Notice the trophy award in the middle of the third level, right below the angels painting. These two people think that this is the ultimate prize. But that’s just a trap. The third level is the most difficult level towards reaching ascendance, because humans will have to leave behind all their vices, delusions, and personal limitations. Most never manage to do that. Their only enemy in this level is themselves. Notice the human skull, hidden by the flying spaghetti monster-like flower.

At the very top, the Ascended people are waiting for more people to make it to the top. In the whole artwork, they are the only element depicted outside of the structure, able to see the bigger picture. They’re beyond time and space. Notice the planet above their heads, alluding that there may be more levels. Knowledge and wisdom have no limits. There’s always something more to explore, know and live.” ~ Eugenia Loli

Beautiful and surreal!

That piece is one of her most important / favorite personal pieces. I asked her to send me a link to her other personal favorites, the more abstract pieces that don’t seem to sell as well. What? That is crazy to me… just look at these beauties:

That hair, oh my goodness, I love that hair so much.

And finally, here is Eugenia looking particularly cool… drop some outer space into those circular glasses and she’d have a ‘Eugenia Loli artwork’ on her hands. The towel and tote photo is from her Instagram feed … her collages turned into objects, and used at the beach on her last trip home to Greece:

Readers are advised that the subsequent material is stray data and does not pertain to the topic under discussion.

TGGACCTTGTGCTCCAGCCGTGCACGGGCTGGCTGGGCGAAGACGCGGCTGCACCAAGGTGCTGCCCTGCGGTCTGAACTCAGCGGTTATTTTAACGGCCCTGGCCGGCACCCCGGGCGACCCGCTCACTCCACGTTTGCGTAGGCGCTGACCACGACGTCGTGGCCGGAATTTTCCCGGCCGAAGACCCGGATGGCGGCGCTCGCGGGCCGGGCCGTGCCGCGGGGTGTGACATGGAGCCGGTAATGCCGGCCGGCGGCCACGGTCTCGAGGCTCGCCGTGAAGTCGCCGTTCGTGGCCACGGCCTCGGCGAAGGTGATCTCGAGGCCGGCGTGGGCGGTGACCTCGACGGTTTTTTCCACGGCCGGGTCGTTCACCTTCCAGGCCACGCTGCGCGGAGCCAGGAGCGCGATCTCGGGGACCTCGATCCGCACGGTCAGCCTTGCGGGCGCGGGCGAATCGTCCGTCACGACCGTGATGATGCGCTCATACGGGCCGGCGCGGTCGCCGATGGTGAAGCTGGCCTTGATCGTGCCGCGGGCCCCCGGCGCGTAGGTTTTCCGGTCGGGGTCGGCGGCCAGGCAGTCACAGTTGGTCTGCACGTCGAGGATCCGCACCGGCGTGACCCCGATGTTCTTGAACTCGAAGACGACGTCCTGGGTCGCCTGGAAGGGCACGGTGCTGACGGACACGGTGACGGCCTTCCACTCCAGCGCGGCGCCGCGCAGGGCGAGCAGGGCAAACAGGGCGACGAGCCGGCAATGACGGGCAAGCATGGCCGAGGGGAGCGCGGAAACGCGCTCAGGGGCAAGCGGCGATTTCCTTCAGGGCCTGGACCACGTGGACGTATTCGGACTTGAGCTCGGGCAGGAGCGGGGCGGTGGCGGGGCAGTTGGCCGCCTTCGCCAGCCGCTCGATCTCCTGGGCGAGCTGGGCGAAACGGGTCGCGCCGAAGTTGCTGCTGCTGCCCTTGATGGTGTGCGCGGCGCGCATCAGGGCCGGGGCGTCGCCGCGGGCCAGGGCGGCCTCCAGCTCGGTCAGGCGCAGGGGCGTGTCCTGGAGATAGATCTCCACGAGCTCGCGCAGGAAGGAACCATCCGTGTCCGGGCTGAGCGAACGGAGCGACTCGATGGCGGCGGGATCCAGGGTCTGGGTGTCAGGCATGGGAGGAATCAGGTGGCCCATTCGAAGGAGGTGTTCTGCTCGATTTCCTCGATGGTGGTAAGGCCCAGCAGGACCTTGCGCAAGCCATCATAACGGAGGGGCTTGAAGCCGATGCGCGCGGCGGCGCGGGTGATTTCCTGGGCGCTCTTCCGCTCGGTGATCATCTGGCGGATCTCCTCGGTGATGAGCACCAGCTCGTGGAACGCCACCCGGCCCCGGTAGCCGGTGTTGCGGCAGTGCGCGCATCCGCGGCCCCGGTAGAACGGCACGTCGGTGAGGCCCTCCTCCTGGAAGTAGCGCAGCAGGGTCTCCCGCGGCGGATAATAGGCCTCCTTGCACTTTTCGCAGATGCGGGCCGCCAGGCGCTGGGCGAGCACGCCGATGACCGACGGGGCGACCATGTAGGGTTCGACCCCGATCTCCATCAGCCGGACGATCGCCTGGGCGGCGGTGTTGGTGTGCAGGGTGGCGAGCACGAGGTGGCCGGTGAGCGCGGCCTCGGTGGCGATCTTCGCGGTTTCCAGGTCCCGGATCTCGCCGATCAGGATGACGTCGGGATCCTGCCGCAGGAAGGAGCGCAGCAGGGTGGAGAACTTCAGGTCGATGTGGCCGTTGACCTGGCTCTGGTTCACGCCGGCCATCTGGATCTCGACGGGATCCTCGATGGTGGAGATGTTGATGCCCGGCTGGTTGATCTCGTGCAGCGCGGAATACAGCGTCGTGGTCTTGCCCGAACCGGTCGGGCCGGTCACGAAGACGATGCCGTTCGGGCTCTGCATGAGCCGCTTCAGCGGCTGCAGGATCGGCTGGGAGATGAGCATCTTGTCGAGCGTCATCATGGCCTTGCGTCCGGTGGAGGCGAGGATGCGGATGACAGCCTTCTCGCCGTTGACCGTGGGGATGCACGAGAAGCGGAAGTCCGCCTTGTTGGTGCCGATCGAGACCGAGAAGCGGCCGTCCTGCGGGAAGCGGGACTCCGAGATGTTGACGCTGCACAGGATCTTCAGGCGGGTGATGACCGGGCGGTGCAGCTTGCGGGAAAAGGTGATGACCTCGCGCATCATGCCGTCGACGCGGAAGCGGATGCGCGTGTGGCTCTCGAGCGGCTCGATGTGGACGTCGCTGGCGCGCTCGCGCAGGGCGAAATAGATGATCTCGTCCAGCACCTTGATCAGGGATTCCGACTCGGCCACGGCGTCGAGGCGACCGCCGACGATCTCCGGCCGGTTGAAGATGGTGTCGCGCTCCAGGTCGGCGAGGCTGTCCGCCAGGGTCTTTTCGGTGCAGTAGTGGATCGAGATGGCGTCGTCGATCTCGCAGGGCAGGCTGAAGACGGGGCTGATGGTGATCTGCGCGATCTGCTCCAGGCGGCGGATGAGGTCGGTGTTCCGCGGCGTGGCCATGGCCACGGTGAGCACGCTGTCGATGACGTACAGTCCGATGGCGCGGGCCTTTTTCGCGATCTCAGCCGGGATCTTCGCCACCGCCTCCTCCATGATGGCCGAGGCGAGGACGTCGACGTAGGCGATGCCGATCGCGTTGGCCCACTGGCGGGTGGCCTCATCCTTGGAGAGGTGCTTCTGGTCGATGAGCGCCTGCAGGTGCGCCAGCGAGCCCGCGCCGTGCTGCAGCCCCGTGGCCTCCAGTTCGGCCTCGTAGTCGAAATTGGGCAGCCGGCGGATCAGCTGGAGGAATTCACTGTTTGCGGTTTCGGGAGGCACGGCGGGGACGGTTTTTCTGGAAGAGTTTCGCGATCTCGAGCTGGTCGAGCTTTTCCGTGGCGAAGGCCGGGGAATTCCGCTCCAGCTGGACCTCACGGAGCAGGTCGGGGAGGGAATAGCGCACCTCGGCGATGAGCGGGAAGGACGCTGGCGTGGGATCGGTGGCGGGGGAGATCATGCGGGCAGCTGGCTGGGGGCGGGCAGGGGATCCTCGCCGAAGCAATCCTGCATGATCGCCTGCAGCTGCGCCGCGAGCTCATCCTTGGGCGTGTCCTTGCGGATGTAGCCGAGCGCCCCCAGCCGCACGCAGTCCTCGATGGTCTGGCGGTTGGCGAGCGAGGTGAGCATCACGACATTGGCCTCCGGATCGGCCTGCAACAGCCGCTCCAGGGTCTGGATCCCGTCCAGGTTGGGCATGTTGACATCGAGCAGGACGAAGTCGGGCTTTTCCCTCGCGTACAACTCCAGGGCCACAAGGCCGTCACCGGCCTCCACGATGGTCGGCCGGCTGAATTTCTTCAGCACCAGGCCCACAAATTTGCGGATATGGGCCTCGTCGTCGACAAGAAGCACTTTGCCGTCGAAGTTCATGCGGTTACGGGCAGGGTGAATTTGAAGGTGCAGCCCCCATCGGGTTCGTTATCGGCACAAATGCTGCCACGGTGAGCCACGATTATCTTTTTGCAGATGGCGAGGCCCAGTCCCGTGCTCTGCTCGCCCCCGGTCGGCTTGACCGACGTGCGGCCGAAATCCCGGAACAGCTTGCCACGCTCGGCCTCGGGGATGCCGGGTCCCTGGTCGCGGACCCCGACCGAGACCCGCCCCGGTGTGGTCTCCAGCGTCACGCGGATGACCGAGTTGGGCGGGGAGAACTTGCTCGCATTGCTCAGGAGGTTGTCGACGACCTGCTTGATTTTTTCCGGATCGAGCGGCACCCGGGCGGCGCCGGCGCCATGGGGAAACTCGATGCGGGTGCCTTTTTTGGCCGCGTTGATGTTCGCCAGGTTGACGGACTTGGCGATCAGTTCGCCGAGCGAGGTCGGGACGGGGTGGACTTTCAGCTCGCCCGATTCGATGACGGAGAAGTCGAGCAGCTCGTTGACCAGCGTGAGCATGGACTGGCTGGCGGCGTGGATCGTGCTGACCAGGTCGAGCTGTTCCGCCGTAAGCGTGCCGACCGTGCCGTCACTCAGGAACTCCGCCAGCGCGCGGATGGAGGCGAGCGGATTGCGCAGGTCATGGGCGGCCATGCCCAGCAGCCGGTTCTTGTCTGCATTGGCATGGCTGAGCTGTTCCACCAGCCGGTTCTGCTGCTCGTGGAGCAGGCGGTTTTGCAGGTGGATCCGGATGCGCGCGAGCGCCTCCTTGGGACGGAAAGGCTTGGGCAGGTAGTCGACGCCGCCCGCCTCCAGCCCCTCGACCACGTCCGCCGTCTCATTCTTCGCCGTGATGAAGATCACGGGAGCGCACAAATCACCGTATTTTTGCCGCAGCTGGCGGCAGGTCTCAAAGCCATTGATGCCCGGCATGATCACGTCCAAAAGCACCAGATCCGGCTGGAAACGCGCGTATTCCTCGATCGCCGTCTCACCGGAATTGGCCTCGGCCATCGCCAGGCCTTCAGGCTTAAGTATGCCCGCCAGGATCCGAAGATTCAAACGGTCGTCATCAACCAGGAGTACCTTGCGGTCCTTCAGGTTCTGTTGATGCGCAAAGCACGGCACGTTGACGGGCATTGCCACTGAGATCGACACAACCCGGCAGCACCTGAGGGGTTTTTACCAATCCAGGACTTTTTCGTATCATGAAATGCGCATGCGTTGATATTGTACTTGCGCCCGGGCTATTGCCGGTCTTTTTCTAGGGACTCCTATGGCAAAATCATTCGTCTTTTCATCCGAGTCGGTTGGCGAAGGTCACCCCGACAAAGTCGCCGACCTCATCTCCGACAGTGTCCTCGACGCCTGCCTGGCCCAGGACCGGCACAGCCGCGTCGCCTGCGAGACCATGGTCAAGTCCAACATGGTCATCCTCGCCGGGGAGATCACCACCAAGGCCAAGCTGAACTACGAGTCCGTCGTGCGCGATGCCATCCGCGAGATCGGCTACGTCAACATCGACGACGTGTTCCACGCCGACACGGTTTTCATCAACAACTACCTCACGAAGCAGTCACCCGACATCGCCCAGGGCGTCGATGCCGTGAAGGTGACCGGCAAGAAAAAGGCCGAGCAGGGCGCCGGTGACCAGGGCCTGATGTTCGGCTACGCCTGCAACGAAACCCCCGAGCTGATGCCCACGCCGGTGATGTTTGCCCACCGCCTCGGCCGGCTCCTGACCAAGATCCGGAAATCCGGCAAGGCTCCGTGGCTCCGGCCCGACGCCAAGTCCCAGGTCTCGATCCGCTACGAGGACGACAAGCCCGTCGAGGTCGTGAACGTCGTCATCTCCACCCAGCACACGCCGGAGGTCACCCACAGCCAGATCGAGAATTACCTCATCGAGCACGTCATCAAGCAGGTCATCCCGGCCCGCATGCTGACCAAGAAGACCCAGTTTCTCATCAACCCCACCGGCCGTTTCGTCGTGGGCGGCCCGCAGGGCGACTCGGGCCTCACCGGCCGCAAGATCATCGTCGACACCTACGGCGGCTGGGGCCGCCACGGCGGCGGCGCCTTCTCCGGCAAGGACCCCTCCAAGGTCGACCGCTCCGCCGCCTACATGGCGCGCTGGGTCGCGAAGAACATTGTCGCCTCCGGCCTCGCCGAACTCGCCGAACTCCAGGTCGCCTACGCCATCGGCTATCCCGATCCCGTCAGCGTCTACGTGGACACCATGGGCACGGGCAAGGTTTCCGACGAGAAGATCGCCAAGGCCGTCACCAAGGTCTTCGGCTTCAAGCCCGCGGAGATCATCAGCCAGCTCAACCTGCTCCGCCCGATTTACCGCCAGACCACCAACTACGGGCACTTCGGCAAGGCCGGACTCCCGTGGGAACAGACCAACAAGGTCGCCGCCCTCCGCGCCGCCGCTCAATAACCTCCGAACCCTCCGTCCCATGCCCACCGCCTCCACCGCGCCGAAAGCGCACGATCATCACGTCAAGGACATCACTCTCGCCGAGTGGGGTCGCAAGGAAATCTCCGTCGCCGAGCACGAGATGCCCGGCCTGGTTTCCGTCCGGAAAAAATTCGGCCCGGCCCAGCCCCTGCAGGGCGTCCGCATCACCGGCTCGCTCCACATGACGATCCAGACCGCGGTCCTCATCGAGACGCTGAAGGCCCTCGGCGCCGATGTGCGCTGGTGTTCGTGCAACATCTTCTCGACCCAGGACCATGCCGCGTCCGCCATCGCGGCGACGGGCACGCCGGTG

So fun! Thanks to Eugenia for telling me all of her stories … so insightful, honest, and genuine; thanks to Saatchi Art for supporting the episode; and thank you for listening. There will be more art for your ear next weekend.

Other links:

  1. Eugenia’s blog posts re: creating/selling your collage work
  2. Eugenia’s Online Shop (prints, bags, pillows, towels and more!)
  3. Eugenia on Instagram
  4. David Delruelle, collage artist


isabelle menin

Magical, fairytale, flora-filled dreamscapes by Brussels based photographer Isabelle Menin. Yes, photographer. I totally thought these were collages or insane paintings when I first saw them, but no, they’re manipulated photographs. Here is a chunk of Isabelle’s bio to give a bit of background:

After graduating from the Graphic Research School (ERG) in Brussels, she has explored painting for 10 years while working in graphic design and illustration. Nature has always been a recurring theme for the artist, particularly flora. After exhibiting several times in Belgium, Isabelle Menin decided to abandon painting to turn to digital photography. Taking pictures, scanning pieces of nature, the artist constantly plays with textures and colours, transforming them, mixing them, in order to give shape to a fictional nature, dense and flamboyant at the same time.

There’s also a really interesting interview on her site that goes into deep detail about how/why she does what she does.

{Some of her work is currently hanging in a group show, titled “Garden on Orchard”, at Muriel Guepin Gallery in New York – Opening Reception July 12, 6-8pm – show runs until August 19}

anne bentley